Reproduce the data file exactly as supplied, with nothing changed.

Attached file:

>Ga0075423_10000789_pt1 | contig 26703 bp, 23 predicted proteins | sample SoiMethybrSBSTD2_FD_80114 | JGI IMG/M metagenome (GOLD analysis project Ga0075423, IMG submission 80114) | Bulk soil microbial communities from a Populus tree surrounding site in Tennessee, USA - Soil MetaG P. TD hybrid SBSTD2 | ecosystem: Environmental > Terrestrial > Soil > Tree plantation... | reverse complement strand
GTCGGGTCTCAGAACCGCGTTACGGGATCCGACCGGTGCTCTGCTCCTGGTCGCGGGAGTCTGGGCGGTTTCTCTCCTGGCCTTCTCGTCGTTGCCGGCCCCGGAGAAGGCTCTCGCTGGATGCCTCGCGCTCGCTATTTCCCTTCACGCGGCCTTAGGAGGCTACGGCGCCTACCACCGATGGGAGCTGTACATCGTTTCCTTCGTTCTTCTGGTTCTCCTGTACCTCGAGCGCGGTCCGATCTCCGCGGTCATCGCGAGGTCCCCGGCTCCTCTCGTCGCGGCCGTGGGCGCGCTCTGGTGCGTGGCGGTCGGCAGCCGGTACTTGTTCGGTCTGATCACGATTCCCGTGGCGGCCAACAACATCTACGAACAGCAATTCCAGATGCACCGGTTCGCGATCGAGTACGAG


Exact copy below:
>Ga0075423_10000789_pt1 | contig 26703 bp, 23 predicted proteins | sample SoiMethybrSBSTD2_FD_80114 | JGI IMG/M metagenome (GOLD analysis project Ga0075423, IMG submission 80114) | Bulk soil microbial communities from a Populus tree surrounding site in Tennessee, USA - Soil MetaG P. TD hybrid SBSTD2 | ecosystem: Environmental > Terrestrial > Soil > Tree plantation... | reverse complement strand
GTCGGGTCTCAGAACCGCGTTACGGGATCCGACCGGTGCTCTGCTCCTGGTCGCGGGAGTCTGGGCGGTTTCTCTCCTGGCCTTCTCGTCGTTGCCGGCCCCGGAGAAGGCTCTCGCTGGATGCCTCGCGCTCGCTATTTCCCTTCACGCGGCCTTAGGAGGCTACGGCGCCTACCACCGATGGGAGCTGTACATCGTTTCCTTCGTTCTTCTGGTTCTCCTGTACCTCGAGCGCGGTCCGATCTCCGCGGTCATCGCGAGGTCCCCGGCTCCTCTCGTCGCGGCCGTGGGCGCGCTCTGGTGCGTGGCGGTCGGCAGCCGGTACTTGTTCGGTCTGATCACGATTCCCGTGGCGGCCAACAACATCTACGAACAGCAATTCCAGATGCACCGGTTCGCGATCGAGTACGAG